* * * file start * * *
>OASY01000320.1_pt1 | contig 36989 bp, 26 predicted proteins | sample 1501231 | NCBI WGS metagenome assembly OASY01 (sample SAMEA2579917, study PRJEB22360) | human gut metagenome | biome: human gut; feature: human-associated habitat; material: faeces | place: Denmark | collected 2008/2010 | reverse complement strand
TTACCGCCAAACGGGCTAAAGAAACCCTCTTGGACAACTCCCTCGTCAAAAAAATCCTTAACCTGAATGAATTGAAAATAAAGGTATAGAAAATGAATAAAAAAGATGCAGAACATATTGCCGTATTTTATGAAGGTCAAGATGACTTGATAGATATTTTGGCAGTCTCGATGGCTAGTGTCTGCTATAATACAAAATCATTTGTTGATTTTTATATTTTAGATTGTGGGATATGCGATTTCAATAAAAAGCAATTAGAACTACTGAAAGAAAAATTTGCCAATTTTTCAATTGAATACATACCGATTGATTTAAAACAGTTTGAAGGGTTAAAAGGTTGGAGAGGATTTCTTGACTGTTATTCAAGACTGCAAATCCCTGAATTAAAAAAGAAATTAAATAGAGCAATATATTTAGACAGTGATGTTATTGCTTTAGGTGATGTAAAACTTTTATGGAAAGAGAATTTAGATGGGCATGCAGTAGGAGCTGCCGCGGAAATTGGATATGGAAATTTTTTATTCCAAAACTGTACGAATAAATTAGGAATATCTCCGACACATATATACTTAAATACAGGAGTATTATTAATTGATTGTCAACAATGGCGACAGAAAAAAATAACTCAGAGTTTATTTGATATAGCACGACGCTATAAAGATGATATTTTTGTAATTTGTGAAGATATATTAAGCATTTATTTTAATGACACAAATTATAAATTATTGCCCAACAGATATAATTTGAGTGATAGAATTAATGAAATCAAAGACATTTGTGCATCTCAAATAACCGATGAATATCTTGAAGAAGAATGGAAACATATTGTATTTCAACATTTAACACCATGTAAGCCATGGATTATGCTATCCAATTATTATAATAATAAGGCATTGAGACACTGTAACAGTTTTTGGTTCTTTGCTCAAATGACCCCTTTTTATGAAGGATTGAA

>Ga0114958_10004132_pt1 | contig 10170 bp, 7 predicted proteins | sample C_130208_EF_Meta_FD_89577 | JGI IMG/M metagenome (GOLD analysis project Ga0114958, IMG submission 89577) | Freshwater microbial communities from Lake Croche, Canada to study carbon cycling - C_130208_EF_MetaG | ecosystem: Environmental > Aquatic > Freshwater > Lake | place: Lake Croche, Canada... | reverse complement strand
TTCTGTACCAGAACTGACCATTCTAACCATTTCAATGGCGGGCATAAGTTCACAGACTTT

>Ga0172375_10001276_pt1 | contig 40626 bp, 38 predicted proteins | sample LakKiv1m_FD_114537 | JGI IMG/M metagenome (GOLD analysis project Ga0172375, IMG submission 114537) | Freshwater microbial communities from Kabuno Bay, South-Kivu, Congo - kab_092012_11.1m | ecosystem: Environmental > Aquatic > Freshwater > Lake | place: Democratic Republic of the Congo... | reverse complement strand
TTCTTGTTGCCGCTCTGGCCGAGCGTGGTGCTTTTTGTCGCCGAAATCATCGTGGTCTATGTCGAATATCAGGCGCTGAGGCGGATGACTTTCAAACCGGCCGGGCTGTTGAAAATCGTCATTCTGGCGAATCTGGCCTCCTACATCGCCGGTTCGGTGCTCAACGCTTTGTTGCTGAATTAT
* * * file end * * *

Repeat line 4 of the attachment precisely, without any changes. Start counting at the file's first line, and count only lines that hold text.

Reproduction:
TTCTGTACCAGAACTGACCATTCTAACCATTTCAATGGCGGGCATAAGTTCACAGACTTT